It’s been a mixed bag because one person’s tragedy is another person’s opportunity. How much business do you think Zoom is worth? Some of the ones that have been wild that I haven’t understood is like Wayfair. Why does Wayfair do well? People are sent in the home and they’re, “Let’s repaint,” “Let’s buy new furniture.” How come Wayfair is up? You have companies that have done very well in this time. It’s like technology has been great or earnings have been good, others like banks are not so well. It’s a mixed bag earnings-wise.

What about GDP?

It’s going to shrink.

TWS 52 | Monetary System

Monetary System: Our GDP shrinks not because the amount of money is less, but because money velocity is slow.


Do you think that’s priced in already?


Is the Fed intervention priced then?

Yes, which is scary because a couple of things happen. The biggest thing is the Fed. They keep money pouring, things will be okay. You’ve got a small amount of stock market propping up. You’ve got Robinhood who got three million new accounts, E-Trade had another 300,000 accounts, Ameritrade had 600,000 accounts out in the first quarter. That’s new money coming in from everyone’s check. The real stuff is from the Fed. It’s the trillions, not the millions that are being brought up.

The GDP is going to drop and it’s probably priced in. Also, people see the opportunity in a low market. When you see a drop in the market, it’s tough because you know that the Fed might pour another trillion into it. It’s hard for people not to buy dips, thinking that in the short-term, it’s going to do well, because they think it’s on sale and I think they’re right. Instead of the Fed is going to put in that much cash, how can you not have got exposure to equities if there’s that much cash being dumped in? I do know that all investors are watching the Fed and if they dump money in, regardless, “Does the number matter anyway? “GDP and unemployment were bad.” None of those numbers matter. It is the Fed. As long as they keep pumping money in, what do I care with GDP and unemployment?

The other thing too is they have a good bet. What narrative do you use that keep people at bay?

If you’d asked me what the most important number in the economy was, I would say, GDP, number one. Employment, number two. Corporate earnings, number three. Growth, number four. Those are the top four numbers I would care about. If you asked me that now, I don’t care about any of those numbers. How much money is the Fed going to print? That domino blows away. It creates a detachment from fundamentals, in my opinion. I said that to Richard Duncan, “If they start using money to buy equities, does that create a detachment from fundamentals?”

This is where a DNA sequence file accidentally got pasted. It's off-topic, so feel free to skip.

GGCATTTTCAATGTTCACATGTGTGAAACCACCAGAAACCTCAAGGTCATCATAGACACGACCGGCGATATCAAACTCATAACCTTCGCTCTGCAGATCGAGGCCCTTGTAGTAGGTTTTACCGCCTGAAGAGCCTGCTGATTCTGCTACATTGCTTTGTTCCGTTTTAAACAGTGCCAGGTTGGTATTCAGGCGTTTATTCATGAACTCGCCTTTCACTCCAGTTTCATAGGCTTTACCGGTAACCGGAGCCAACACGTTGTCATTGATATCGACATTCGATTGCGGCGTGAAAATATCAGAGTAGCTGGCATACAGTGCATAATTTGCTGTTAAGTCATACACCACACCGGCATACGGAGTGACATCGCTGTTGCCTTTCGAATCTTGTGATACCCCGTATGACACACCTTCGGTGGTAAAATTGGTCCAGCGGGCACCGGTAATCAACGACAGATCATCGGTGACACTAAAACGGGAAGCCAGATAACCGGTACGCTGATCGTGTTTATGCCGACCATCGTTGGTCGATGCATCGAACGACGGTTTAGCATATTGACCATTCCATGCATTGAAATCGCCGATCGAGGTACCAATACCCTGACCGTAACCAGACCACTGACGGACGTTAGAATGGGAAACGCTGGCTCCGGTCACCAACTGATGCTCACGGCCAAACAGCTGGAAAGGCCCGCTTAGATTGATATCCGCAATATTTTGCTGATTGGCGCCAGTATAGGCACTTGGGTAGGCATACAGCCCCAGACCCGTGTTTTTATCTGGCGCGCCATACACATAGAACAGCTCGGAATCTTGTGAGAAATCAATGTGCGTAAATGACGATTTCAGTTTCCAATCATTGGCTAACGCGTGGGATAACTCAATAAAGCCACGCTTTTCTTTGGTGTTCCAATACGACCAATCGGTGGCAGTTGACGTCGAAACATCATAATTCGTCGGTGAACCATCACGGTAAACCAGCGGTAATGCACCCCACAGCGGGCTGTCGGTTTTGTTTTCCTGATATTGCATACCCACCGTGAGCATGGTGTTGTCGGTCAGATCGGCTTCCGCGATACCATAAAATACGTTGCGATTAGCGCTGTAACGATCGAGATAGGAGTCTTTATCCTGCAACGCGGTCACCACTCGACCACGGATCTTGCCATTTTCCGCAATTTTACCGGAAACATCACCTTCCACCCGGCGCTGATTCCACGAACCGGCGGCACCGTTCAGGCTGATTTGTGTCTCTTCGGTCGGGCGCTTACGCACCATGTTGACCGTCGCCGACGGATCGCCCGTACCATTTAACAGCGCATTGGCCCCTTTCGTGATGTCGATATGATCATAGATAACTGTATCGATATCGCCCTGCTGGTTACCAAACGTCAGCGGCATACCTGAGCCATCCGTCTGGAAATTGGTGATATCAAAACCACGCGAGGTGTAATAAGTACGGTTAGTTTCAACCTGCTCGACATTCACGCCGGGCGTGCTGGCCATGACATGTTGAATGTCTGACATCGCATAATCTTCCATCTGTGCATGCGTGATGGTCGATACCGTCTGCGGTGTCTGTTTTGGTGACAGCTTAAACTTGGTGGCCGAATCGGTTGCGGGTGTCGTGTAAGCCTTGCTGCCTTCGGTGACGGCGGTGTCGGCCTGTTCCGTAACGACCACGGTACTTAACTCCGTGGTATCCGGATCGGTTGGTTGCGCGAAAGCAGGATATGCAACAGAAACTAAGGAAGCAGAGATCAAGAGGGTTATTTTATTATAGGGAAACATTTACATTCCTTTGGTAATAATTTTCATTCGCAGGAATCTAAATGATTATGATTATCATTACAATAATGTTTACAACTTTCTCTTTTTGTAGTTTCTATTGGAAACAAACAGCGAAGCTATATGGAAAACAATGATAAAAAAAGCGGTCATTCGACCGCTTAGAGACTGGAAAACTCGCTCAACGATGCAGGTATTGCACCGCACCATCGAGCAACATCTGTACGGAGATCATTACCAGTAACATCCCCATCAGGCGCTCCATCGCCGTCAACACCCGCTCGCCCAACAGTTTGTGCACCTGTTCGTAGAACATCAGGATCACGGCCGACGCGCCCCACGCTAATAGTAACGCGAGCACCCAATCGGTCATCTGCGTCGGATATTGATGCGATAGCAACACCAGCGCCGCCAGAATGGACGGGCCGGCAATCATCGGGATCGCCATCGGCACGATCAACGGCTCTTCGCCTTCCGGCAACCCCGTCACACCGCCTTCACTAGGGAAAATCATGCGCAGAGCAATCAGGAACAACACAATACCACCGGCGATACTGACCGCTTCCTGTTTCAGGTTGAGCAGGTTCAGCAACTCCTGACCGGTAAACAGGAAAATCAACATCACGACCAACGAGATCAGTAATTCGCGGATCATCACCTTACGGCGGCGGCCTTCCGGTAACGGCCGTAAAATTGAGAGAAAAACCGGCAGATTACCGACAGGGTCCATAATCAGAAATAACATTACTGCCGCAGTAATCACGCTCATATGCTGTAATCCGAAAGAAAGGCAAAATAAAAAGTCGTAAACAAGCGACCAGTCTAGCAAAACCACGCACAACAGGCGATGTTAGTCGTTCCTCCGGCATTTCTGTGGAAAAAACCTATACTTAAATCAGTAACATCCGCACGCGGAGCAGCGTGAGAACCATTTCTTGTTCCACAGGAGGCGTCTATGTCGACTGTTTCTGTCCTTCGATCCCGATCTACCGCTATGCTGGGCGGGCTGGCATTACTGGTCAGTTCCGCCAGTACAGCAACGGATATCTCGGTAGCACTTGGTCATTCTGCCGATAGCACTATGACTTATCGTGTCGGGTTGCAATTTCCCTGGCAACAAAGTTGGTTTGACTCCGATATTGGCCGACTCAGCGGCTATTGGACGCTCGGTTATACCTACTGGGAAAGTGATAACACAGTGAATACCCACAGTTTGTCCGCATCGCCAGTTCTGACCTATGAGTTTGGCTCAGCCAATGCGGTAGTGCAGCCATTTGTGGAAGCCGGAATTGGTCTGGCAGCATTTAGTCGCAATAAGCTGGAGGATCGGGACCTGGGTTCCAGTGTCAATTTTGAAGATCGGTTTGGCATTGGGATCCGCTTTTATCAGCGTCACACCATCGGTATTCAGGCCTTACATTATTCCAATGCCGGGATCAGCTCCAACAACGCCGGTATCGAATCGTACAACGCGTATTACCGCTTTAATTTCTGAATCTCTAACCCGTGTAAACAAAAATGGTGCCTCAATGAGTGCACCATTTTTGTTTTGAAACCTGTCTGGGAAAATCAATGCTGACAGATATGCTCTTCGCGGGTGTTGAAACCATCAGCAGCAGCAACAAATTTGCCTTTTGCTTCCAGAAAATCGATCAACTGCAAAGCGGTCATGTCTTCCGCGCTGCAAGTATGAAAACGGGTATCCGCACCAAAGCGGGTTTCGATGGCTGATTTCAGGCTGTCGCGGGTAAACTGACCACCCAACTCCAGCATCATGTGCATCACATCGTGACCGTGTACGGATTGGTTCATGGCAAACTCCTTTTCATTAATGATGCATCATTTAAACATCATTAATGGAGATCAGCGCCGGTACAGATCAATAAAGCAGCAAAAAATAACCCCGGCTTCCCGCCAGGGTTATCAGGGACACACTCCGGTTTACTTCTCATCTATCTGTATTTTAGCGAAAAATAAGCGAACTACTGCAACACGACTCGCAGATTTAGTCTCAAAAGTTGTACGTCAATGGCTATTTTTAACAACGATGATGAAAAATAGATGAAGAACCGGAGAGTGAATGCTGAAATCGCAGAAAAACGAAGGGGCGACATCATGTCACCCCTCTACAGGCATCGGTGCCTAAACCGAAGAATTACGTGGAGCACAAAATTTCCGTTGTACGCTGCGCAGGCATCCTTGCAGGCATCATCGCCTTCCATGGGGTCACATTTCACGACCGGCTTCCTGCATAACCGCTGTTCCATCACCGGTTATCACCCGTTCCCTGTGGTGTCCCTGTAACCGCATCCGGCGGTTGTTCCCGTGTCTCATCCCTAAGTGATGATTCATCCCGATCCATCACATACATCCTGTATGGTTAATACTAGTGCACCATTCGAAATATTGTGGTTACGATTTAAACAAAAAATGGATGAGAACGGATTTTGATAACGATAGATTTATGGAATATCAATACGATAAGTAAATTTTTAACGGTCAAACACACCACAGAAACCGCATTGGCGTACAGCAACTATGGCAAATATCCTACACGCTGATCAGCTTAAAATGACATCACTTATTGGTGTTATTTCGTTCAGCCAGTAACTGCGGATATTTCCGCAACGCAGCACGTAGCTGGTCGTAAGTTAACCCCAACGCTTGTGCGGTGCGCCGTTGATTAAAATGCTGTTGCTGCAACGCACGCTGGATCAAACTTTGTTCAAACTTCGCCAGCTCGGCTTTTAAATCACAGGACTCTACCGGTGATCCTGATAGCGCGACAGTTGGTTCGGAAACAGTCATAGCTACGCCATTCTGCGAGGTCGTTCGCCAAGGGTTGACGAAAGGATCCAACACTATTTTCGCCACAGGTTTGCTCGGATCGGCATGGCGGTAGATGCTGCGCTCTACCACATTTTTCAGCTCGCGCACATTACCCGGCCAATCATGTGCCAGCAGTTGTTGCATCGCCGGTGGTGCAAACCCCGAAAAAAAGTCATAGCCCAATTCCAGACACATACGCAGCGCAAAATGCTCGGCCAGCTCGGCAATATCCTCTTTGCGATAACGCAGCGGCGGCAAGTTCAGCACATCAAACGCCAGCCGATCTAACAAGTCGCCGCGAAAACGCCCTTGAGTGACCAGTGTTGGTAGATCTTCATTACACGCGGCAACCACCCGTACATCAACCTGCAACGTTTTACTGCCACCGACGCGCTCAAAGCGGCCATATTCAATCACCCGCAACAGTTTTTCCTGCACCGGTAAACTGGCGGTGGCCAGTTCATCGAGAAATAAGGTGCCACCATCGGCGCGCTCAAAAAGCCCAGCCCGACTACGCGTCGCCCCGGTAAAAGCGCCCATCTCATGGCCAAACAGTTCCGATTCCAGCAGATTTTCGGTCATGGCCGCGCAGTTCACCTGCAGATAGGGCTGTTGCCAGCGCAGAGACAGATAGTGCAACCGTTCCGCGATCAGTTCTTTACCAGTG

He goes, “Where have you been in years? The 401(k) caused a detachment from fundamentals because people are buying broad-based indexes with no evaluation on schedule. Every two weeks they’re put on by broad-based index economies with no Warren Buffett research on the companies.” The detachment fundamentals mean that I care less about the GDP, earnings, employment, and all the stuff we used to care about. I got one question, “How much money is the Fed going to print?” None of the other numbers matter if they print.

This is my big takeaway from what I’ve learned. Now that we know that, what are the practical things somebody can do? We’ve mentioned them already, but I would say the first thing is you need to understand the monetary system that we’re in and also a monetary system that we may go into in the future. You alluded to the MMT and Warren Mosler who propagated that, what are the best ways to understand how the economy works? I’ve referenced Ray Dalio. I think it’s a good introduction to it. What else would you recommend as far as understanding how our monetary system works?

I love Richard Duncan stuff. His stuff is complex. It’s not something that someone walks into and says, “That was an easy class to take.” He has on monetary policy, $500. I’ve referred a lot of students there to learn that. Even bigger is what you said before even start trying to learn is what your context. The first thing I sit down and do, as I say, “How am I thinking about this? What can I control and where do I want to put my energy first before I even do any of that?” The second thing I look at, “What value I give to the world, where do I fit in the value I give to the world, and is there a threat to me of obsolescence risk?”